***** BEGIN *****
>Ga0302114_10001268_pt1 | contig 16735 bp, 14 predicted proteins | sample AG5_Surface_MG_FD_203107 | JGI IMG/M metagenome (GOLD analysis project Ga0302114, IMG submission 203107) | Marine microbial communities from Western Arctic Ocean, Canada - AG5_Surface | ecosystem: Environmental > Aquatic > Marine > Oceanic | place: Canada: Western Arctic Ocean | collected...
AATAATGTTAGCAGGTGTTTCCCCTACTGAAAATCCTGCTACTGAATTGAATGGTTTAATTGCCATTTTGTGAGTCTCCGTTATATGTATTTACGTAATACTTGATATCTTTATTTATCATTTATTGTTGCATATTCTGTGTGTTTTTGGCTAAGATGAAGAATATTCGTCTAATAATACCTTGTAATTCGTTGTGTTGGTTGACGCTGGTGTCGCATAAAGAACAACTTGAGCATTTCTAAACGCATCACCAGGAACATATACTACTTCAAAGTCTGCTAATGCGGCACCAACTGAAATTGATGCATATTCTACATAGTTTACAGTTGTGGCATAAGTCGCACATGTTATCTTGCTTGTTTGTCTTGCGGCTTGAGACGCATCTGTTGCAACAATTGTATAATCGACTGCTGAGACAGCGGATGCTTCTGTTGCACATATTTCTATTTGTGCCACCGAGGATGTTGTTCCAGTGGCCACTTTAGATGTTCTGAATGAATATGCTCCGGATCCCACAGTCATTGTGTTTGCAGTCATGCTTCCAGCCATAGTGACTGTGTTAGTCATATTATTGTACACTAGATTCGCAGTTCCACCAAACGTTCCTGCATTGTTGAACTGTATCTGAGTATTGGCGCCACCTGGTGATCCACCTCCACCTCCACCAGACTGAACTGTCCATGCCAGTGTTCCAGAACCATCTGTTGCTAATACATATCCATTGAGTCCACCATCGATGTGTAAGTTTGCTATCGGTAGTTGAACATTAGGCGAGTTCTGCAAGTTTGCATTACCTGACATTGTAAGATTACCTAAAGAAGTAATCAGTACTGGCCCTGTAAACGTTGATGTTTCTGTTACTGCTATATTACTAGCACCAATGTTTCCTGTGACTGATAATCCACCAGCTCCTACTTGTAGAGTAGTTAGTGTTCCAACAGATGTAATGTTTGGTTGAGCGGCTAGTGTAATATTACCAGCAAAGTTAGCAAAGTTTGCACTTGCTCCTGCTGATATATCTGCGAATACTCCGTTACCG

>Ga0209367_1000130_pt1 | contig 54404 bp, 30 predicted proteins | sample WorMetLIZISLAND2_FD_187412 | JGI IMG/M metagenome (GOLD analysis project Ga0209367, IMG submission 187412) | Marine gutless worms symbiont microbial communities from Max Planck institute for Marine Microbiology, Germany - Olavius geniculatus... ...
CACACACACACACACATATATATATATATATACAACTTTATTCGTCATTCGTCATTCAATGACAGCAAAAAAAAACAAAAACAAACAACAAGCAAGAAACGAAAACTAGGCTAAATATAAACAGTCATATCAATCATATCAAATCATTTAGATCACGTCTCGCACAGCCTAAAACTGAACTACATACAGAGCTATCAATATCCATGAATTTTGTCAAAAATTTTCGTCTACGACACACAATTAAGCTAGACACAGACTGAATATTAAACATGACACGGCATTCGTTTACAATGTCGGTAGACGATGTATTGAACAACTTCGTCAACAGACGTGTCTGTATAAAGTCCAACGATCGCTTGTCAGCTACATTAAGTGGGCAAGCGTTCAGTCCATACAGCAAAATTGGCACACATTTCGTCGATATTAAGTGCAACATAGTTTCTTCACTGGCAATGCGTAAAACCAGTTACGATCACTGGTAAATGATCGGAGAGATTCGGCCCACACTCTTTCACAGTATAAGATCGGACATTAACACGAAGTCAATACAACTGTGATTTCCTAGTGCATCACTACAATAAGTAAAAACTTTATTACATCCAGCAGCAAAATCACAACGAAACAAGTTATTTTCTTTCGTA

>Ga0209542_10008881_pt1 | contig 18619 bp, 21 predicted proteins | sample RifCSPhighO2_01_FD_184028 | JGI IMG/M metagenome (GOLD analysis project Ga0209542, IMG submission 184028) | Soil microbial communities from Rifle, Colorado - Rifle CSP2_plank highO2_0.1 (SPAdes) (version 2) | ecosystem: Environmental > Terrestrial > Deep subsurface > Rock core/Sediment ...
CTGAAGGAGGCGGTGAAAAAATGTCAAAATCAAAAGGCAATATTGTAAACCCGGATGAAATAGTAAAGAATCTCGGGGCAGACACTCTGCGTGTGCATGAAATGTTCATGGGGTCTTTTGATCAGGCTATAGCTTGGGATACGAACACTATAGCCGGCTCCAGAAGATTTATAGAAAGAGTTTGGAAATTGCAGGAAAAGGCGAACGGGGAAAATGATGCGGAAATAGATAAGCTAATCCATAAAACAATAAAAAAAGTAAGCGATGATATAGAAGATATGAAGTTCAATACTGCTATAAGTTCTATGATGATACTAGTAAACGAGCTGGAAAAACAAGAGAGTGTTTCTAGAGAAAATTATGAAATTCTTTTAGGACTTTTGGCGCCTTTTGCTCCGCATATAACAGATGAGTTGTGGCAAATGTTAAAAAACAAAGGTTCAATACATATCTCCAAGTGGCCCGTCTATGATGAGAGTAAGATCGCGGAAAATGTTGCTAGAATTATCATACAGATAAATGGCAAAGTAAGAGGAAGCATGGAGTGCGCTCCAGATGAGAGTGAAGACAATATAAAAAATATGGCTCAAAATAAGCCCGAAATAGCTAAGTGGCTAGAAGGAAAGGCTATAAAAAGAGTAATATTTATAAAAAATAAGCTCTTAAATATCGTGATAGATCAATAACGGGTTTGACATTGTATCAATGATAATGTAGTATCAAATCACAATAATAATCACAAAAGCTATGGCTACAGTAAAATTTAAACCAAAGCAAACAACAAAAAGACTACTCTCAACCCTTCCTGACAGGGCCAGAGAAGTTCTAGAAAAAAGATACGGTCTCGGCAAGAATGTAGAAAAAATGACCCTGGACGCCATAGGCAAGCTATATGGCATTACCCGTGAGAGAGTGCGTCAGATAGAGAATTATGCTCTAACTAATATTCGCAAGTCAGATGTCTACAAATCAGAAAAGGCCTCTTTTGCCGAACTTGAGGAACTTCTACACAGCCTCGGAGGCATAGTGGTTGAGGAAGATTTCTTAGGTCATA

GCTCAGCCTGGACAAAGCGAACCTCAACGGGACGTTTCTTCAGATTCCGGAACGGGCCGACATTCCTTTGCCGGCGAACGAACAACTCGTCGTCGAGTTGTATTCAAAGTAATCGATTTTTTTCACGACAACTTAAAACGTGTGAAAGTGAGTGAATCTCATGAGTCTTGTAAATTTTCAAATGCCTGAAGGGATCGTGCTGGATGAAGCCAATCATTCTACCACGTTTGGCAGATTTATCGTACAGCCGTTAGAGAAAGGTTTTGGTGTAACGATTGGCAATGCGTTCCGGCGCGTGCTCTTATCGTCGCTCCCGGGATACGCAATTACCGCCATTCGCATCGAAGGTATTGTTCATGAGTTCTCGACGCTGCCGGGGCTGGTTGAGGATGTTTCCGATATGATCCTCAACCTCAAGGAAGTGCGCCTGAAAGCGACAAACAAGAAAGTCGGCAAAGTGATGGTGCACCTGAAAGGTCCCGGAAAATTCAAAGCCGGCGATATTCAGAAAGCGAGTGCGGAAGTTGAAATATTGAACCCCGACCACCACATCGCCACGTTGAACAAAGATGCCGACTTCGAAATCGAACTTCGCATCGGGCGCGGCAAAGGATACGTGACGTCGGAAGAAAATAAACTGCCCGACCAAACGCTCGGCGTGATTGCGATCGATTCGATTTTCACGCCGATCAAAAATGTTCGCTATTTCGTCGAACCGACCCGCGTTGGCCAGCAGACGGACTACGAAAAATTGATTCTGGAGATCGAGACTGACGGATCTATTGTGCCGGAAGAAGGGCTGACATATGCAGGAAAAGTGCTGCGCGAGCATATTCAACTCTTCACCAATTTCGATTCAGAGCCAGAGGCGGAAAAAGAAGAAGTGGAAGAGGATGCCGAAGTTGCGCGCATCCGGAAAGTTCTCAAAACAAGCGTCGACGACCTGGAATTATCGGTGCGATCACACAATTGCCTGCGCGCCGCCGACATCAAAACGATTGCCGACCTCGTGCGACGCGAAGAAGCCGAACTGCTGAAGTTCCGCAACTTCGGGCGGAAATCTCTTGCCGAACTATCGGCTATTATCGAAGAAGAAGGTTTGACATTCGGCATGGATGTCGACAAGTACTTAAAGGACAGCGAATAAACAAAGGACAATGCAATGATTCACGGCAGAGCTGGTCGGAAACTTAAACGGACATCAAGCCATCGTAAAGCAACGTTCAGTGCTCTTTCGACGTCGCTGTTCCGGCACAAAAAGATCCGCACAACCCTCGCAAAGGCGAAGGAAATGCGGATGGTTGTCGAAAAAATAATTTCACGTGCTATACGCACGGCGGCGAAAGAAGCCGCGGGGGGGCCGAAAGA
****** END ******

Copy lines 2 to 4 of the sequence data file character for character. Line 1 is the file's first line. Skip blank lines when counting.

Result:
AATAATGTTAGCAGGTGTTTCCCCTACTGAAAATCCTGCTACTGAATTGAATGGTTTAATTGCCATTTTGTGAGTCTCCGTTATATGTATTTACGTAATACTTGATATCTTTATTTATCATTTATTGTTGCATATTCTGTGTGTTTTTGGCTAAGATGAAGAATATTCGTCTAATAATACCTTGTAATTCGTTGTGTTGGTTGACGCTGGTGTCGCATAAAGAACAACTTGAGCATTTCTAAACGCATCACCAGGAACATATACTACTTCAAAGTCTGCTAATGCGGCACCAACTGAAATTGATGCATATTCTACATAGTTTACAGTTGTGGCATAAGTCGCACATGTTATCTTGCTTGTTTGTCTTGCGGCTTGAGACGCATCTGTTGCAACAATTGTATAATCGACTGCTGAGACAGCGGATGCTTCTGTTGCACATATTTCTATTTGTGCCACCGAGGATGTTGTTCCAGTGGCCACTTTAGATGTTCTGAATGAATATGCTCCGGATCCCACAGTCATTGTGTTTGCAGTCATGCTTCCAGCCATAGTGACTGTGTTAGTCATATTATTGTACACTAGATTCGCAGTTCCACCAAACGTTCCTGCATTGTTGAACTGTATCTGAGTATTGGCGCCACCTGGTGATCCACCTCCACCTCCACCAGACTGAACTGTCCATGCCAGTGTTCCAGAACCATCTGTTGCTAATACATATCCATTGAGTCCACCATCGATGTGTAAGTTTGCTATCGGTAGTTGAACATTAGGCGAGTTCTGCAAGTTTGCATTACCTGACATTGTAAGATTACCTAAAGAAGTAATCAGTACTGGCCCTGTAAACGTTGATGTTTCTGTTACTGCTATATTACTAGCACCAATGTTTCCTGTGACTGATAATCCACCAGCTCCTACTTGTAGAGTAGTTAGTGTTCCAACAGATGTAATGTTTGGTTGAGCGGCTAGTGTAATATTACCAGCAAAGTTAGCAAAGTTTGCACTTGCTCCTGCTGATATATCTGCGAATACTCCGTTACCG

>Ga0209367_1000130_pt1 | contig 54404 bp, 30 predicted proteins | sample WorMetLIZISLAND2_FD_187412 | JGI IMG/M metagenome (GOLD analysis project Ga0209367, IMG submission 187412) | Marine gutless worms symbiont microbial communities from Max Planck institute for Marine Microbiology, Germany - Olavius geniculatus... ...
CACACACACACACACATATATATATATATATACAACTTTATTCGTCATTCGTCATTCAATGACAGCAAAAAAAAACAAAAACAAACAACAAGCAAGAAACGAAAACTAGGCTAAATATAAACAGTCATATCAATCATATCAAATCATTTAGATCACGTCTCGCACAGCCTAAAACTGAACTACATACAGAGCTATCAATATCCATGAATTTTGTCAAAAATTTTCGTCTACGACACACAATTAAGCTAGACACAGACTGAATATTAAACATGACACGGCATTCGTTTACAATGTCGGTAGACGATGTATTGAACAACTTCGTCAACAGACGTGTCTGTATAAAGTCCAACGATCGCTTGTCAGCTACATTAAGTGGGCAAGCGTTCAGTCCATACAGCAAAATTGGCACACATTTCGTCGATATTAAGTGCAACATAGTTTCTTCACTGGCAATGCGTAAAACCAGTTACGATCACTGGTAAATGATCGGAGAGATTCGGCCCACACTCTTTCACAGTATAAGATCGGACATTAACACGAAGTCAATACAACTGTGATTTCCTAGTGCATCACTACAATAAGTAAAAACTTTATTACATCCAGCAGCAAAATCACAACGAAACAAGTTATTTTCTTTCGTA